Causality, propensity, and bayesian networks

Synthese 132 (1-2):63 - 88 (2002)
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Abstract

This paper investigates the relations between causality and propensity. Aparticular version of the propensity theory of probability is introduced, and it is argued that propensities in this sense are not causes. Some conclusions regarding propensities can, however, be inferred from causal statements, but these hold only under restrictive conditions which prevent cause being defined in terms of propensity. The notion of a Bayesian propensity network is introduced, and the relations between such networks and causal networks is investigated. It is argued that causal networks cannot be identified with Bayesian propensity networks, but that causal networks can be a valuable heuristic guide for the construction of Bayesian propensity networks.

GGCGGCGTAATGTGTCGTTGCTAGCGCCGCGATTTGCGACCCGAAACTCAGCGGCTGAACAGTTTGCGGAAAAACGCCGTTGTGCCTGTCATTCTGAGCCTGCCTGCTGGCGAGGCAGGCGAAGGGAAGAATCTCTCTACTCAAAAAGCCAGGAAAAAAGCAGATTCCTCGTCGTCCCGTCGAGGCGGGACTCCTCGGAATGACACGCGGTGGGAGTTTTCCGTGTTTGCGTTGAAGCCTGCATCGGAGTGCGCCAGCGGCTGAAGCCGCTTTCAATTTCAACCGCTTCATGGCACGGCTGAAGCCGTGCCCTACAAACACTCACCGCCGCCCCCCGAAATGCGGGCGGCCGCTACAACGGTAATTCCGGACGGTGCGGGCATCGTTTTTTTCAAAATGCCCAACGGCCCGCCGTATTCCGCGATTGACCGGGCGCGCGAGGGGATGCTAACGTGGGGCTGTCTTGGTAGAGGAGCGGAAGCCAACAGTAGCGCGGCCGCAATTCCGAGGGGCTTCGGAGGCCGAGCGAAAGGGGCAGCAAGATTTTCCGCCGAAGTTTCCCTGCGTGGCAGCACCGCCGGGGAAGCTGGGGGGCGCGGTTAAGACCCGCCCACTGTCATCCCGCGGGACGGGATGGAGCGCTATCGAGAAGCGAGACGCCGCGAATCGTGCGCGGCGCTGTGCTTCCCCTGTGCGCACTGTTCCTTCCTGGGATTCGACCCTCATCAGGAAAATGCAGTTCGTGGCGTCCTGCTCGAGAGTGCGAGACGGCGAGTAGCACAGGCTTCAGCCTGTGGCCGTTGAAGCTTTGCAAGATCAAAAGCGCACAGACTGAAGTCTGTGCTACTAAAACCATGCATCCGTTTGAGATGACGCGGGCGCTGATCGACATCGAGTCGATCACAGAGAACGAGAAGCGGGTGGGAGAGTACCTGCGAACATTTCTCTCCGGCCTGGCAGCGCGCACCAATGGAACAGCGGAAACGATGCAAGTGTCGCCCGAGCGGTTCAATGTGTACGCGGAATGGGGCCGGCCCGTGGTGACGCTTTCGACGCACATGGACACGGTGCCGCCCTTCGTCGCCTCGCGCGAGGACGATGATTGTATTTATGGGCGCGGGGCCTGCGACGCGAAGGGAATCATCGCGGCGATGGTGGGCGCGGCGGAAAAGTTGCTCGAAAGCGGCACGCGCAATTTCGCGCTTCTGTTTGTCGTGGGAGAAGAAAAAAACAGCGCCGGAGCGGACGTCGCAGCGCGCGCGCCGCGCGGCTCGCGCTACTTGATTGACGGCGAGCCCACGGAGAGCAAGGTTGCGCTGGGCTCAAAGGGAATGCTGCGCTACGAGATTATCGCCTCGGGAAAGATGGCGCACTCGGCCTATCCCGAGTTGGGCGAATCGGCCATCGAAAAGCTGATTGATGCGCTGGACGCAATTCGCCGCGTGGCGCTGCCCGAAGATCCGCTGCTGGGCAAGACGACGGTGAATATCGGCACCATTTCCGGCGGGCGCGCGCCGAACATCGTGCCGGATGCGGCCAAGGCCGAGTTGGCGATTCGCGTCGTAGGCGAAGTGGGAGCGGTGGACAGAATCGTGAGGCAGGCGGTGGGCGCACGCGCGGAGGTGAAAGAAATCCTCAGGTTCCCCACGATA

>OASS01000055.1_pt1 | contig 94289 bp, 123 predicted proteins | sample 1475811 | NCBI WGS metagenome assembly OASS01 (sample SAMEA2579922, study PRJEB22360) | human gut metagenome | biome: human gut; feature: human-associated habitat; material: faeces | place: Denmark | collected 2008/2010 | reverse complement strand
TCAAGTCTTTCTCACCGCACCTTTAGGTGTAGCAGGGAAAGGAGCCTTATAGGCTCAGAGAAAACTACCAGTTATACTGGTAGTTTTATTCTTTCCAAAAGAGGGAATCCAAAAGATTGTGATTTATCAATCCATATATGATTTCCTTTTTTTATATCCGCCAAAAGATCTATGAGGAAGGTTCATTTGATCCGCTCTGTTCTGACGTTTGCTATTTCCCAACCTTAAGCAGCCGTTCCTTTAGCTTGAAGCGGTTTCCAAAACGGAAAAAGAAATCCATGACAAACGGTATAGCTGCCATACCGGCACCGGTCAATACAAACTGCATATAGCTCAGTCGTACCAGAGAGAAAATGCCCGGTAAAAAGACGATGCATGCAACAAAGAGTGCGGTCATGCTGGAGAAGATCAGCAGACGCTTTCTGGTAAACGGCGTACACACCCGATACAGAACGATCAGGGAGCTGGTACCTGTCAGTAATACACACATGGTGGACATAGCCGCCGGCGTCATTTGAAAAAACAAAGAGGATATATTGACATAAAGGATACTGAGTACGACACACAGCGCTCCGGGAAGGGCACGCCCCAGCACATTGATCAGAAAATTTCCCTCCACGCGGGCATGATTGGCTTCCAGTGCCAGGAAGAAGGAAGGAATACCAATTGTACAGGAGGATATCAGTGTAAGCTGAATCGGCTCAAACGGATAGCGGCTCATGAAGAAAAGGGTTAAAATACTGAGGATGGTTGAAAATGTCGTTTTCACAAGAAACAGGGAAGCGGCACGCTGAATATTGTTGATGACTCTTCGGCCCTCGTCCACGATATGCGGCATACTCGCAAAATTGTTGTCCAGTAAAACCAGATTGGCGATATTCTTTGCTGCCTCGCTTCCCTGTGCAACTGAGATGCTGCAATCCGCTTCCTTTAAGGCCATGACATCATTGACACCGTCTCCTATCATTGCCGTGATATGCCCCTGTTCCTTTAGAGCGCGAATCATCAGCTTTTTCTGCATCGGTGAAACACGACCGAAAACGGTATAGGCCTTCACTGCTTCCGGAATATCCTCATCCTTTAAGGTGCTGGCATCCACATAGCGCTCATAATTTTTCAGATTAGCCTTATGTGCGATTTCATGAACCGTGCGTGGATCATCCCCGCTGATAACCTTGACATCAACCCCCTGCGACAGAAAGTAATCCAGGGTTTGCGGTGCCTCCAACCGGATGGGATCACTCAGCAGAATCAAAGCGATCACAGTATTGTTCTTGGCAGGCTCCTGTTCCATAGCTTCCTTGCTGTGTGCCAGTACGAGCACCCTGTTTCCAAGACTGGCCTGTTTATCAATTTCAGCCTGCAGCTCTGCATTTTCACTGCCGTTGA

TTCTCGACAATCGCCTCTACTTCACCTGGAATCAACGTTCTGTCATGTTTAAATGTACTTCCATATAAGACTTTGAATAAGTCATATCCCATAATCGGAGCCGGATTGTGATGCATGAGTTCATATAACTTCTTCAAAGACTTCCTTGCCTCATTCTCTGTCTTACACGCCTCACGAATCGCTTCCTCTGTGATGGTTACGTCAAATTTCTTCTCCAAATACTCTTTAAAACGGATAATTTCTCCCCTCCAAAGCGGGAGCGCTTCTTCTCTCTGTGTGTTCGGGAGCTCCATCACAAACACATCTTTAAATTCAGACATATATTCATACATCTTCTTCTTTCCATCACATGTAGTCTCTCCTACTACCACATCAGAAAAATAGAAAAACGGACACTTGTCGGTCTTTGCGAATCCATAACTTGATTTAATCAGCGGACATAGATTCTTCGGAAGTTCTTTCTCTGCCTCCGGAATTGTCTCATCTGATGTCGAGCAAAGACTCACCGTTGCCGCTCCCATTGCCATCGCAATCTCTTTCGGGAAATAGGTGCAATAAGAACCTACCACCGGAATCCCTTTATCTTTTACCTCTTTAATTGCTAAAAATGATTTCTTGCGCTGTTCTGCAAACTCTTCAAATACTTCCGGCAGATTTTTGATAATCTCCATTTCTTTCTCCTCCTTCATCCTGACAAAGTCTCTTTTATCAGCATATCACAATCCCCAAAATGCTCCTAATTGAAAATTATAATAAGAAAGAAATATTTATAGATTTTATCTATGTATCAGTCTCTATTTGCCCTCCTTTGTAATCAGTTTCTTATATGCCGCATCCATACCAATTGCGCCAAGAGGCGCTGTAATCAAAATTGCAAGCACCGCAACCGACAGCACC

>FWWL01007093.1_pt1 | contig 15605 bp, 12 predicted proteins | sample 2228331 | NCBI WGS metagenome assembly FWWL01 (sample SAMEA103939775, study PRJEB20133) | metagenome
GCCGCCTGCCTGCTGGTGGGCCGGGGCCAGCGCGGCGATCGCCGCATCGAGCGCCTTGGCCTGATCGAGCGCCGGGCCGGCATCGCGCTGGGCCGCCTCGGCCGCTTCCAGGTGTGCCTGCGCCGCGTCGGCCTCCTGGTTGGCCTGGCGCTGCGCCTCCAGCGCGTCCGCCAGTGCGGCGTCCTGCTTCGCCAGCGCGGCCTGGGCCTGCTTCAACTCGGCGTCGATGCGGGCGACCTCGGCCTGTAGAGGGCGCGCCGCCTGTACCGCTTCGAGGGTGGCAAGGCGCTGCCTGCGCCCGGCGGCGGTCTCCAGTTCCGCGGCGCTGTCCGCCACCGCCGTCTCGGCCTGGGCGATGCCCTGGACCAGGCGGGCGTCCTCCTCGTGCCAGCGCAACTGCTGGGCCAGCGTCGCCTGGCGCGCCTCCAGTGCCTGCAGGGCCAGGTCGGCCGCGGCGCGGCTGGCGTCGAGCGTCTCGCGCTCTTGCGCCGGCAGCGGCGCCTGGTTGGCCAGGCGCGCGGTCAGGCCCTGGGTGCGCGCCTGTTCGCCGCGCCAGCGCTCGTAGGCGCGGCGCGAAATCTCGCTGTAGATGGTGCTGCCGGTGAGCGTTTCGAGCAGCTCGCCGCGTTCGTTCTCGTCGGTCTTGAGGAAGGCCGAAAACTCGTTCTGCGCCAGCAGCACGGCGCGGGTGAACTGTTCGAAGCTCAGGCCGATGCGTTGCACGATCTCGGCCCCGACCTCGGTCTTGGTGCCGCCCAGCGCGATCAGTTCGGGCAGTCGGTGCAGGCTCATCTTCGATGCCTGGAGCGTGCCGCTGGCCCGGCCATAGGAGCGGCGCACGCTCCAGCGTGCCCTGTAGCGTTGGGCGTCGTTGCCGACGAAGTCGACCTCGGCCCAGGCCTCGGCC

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Donald Gillies
University College London

References found in this work

How the Laws of Physics Lie.Nancy Cartwright - 1983 - Oxford, England: Oxford University Press.
The Direction of Time.Hans Reichenbach - 1956 - Dover Publications.
Critique of Pure Reason.I. Kant - 1787/1998 - Philosophy 59 (230):555-557.
Causality.Judea Pearl - 2000 - Cambridge University Press.
The Logic of Scientific Discovery.Karl Popper - 1959 - Studia Logica 9:262-265.

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